According to the American Institute of Stress, more than 110 million Americans take medication for stress-related causes each week. And when the holidays come along, people already predisposed to stress can find themselves feeling blue and more anxious than usual. Even those who don’t ordinarily feel stressed under the pressure of events or deadlines, still find that the holiday season can play havoc on day-to-day routines.
So what can we do?
“Plan for stress,” say the experts – just like you plan ahead for any calamity you want to avoid. The more prepared you are for the upcoming schedule, the more relaxed you’ll feel going into it.
During the holiday season, I always think of the film, “It’s a Wonderful Life.” It seems to capture the “heaviness” that can come around this time of year, with a gentle reminder to really appreciate the smaller things in our lives. It requires a mindset shift – a change in our perspective.
The good news is – you don’t have to let stress ruin your holidays. You can begin this shift in perspective by pinpointing what you’re anxious about.
- Are you feeling stressed because you’re not able to fulfill your family’s gift requests?
- Are you and your partner wrangling over holiday expenses?
- Are you overloaded with too many invitations and don’t know how to say no?
- Are you feeling left out because your friends are enjoying the season and you’re not?
Start by considering your attitude. There’s no magic bullet, but your attitude can make a difference.
Ask yourself, “Is my situation a small, medium or large problem? How upset do I want to get over it, and for how long?”
Look at the possibilities around you, not the restrictions.
Learn to recognize common holiday triggers, so you can disarm them before they lead to a meltdown.
- Relationships – Relationships can cause turmoil, conflict or stress at any time, but tensions are often heightened during the holidays. Family misunderstandings and conflicts can intensify, especially if you’re thrust together for several days. On the other hand, facing the holidays without a loved one can be tough and leave you feeling lonely and sad.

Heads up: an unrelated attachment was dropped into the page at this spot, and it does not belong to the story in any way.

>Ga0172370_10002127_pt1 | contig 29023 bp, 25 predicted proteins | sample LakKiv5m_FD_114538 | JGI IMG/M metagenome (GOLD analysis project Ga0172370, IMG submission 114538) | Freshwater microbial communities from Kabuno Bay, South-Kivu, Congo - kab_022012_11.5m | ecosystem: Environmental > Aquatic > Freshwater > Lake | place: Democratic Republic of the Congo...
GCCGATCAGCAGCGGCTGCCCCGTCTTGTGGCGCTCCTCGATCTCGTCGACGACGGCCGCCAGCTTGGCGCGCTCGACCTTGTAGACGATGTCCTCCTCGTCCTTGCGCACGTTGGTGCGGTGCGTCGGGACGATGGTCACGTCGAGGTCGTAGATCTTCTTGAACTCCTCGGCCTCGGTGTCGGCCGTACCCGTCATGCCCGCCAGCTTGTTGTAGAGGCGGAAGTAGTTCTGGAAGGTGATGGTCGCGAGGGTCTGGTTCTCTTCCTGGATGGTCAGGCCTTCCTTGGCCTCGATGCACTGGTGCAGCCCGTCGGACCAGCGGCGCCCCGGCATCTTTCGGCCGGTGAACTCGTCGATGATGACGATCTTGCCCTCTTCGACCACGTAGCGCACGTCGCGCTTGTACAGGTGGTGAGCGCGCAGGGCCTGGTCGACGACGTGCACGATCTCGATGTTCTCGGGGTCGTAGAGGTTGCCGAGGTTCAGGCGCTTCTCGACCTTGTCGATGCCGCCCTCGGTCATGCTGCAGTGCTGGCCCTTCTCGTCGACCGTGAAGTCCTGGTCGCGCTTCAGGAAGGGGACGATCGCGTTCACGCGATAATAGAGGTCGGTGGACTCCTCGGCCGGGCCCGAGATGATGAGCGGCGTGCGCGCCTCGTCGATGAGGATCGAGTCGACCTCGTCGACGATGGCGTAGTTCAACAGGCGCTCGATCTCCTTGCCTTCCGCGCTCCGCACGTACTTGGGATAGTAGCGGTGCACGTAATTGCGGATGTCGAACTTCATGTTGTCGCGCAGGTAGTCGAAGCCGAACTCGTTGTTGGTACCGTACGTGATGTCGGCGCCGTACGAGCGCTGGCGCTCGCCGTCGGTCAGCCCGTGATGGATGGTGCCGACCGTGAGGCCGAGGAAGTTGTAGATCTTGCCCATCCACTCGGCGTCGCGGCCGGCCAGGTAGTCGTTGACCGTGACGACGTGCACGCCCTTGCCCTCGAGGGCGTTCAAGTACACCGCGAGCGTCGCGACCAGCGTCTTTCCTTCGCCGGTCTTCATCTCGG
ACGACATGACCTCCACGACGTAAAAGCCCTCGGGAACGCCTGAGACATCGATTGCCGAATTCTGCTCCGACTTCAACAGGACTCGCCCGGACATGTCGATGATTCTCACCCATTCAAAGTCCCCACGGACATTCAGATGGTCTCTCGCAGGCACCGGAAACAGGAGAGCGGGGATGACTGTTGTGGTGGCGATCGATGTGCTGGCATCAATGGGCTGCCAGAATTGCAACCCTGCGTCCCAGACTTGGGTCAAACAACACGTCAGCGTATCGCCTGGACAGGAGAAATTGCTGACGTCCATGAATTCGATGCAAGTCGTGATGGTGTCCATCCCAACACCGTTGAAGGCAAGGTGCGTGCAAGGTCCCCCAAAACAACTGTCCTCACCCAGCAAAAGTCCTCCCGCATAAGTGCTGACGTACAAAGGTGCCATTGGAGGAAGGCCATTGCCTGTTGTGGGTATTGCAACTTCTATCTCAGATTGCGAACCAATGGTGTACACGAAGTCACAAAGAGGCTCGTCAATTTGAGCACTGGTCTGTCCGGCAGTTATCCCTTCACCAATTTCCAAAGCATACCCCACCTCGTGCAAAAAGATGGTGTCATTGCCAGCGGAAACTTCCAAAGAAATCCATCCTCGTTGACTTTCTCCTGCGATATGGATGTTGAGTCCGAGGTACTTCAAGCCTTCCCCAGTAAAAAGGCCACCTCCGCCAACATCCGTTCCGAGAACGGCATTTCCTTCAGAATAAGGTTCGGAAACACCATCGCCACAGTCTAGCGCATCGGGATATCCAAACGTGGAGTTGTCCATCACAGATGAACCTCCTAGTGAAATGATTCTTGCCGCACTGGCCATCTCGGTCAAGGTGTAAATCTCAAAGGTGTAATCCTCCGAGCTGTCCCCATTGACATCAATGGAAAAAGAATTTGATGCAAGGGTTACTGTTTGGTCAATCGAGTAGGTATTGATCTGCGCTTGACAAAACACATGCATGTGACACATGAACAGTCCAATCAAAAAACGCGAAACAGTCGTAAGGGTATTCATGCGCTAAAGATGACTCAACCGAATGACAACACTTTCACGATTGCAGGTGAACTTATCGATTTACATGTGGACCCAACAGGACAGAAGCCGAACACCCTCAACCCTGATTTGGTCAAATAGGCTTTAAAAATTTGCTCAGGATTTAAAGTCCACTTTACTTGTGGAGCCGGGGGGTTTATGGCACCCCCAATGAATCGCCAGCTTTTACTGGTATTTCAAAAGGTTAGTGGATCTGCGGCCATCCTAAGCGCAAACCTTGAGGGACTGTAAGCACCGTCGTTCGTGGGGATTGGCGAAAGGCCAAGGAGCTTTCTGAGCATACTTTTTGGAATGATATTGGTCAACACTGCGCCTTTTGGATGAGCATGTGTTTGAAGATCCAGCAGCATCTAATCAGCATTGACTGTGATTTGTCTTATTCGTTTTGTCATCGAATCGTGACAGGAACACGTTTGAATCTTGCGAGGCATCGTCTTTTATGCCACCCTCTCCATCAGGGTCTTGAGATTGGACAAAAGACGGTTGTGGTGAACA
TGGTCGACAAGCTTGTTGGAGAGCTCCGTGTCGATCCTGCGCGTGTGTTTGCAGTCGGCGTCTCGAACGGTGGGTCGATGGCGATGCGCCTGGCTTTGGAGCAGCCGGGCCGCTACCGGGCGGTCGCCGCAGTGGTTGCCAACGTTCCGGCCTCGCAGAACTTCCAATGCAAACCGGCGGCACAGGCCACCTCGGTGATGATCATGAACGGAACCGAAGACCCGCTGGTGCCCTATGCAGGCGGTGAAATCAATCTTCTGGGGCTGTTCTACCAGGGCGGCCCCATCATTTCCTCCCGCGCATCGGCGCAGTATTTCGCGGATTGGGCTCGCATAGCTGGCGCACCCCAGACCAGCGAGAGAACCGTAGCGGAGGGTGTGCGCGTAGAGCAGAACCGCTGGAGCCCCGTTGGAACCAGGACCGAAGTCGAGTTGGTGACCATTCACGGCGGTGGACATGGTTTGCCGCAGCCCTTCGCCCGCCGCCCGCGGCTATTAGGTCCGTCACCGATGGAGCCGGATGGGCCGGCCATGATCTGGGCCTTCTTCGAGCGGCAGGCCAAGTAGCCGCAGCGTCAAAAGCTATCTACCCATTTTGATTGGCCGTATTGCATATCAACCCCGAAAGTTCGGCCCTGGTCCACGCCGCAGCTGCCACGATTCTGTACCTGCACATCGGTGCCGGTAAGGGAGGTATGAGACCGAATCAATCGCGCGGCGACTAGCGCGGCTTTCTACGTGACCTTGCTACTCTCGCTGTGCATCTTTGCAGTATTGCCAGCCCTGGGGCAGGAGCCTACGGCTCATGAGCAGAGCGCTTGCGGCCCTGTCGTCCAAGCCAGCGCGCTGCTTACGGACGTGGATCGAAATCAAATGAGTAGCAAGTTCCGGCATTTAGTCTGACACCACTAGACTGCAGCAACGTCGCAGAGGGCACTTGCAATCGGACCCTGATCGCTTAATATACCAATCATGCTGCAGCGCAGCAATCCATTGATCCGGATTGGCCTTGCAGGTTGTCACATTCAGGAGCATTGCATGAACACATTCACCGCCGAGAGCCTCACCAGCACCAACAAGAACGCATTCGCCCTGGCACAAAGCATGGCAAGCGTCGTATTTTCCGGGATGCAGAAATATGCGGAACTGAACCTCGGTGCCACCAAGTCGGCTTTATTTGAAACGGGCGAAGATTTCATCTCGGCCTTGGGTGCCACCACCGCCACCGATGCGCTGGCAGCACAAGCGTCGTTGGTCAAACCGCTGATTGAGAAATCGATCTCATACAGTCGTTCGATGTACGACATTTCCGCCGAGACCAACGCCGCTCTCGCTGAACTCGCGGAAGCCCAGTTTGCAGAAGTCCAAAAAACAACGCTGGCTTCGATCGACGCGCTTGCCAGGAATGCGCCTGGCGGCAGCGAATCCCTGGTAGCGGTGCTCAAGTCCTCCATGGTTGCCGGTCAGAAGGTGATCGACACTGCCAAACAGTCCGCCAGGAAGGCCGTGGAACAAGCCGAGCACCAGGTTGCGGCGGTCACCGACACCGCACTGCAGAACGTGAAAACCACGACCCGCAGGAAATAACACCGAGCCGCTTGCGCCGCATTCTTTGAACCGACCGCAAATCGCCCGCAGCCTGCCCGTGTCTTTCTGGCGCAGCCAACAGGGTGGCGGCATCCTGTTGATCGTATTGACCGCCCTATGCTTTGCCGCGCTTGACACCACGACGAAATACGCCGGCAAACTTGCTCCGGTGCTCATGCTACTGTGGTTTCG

- Finances – With the added expenses of gifts, travel, food, and entertainment – the holidays can put a strain on your budget and your peace of mind. Not to mention that overspending now, can mean financial worries for months to come.
- Physical demands – Even die-hard holiday enthusiasts may find that the extra shopping and socializing can leave them wiped out. Being exhausted increases your stress, creating a vicious cycle. Exercise and sleep – good antidotes for stress and fatigue – may take a back seat to chores and errands. And to top it off, burning the candle at both ends makes you more susceptible to colds and other types of health issues, both physical and mental.
The key is – don’t forget to take care of yourself during all the busyness!
Take a few minutes for meditation or journaling – or perhaps an hour for a morning run or walk – or a good stretch during yoga – even a bubble bath.
As an avid journal writer, I find that dumping my anxieties out in my personal journal helps clear the space for me to step back and take a look at the bigger picture. This one simple act helps me turn overwhelm on its head and look at it from a different viewpoint.
Here are a few journaling prompts that can support you during a hectic holiday season.
- What brings me peace?
- How (and/or what) do I want to celebrate this holiday season?
- As this year closes, I choose to let go of –
- This holiday season, I need —
- My stress triggers are –
Journal writing is an excellent way to ease holiday stress – and to minimize or make sense of any pain or loneliness that may surface during this time of year.
This holiday season, give yourself permission to take care of you!